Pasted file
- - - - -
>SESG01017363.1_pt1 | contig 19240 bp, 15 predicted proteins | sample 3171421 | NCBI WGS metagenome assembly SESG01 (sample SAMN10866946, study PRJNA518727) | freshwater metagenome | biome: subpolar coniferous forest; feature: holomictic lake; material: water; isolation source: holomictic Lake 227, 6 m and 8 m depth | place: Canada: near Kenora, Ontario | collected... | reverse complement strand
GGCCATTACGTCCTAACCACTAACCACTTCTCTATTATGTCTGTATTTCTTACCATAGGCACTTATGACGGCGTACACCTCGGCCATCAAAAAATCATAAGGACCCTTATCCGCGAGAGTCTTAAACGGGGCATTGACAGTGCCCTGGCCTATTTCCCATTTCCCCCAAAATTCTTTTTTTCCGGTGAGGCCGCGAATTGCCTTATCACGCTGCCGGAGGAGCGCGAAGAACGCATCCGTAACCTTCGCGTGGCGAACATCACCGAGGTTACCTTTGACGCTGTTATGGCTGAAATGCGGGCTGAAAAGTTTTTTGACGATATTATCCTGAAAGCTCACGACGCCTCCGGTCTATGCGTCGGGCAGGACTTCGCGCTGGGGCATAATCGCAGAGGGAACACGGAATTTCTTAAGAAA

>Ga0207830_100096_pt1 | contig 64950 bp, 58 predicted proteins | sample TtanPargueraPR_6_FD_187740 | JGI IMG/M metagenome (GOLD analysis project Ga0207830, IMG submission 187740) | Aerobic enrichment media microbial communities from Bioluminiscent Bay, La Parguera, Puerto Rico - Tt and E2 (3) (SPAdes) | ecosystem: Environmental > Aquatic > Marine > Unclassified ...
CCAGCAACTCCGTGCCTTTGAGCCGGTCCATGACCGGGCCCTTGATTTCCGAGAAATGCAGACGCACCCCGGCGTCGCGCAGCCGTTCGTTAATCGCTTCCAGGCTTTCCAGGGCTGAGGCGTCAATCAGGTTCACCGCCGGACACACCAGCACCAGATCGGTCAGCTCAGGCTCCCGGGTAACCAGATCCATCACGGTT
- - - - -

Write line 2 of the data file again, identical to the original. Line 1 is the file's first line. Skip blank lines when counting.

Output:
GGCCATTACGTCCTAACCACTAACCACTTCTCTATTATGTCTGTATTTCTTACCATAGGCACTTATGACGGCGTACACCTCGGCCATCAAAAAATCATAAGGACCCTTATCCGCGAGAGTCTTAAACGGGGCATTGACAGTGCCCTGGCCTATTTCCCATTTCCCCCAAAATTCTTTTTTTCCGGTGAGGCCGCGAATTGCCTTATCACGCTGCCGGAGGAGCGCGAAGAACGCATCCGTAACCTTCGCGTGGCGAACATCACCGAGGTTACCTTTGACGCTGTTATGGCTGAAATGCGGGCTGAAAAGTTTTTTGACGATATTATCCTGAAAGCTCACGACGCCTCCGGTCTATGCGTCGGGCAGGACTTCGCGCTGGGGCATAATCGCAGAGGGAACACGGAATTTCTTAAGAAA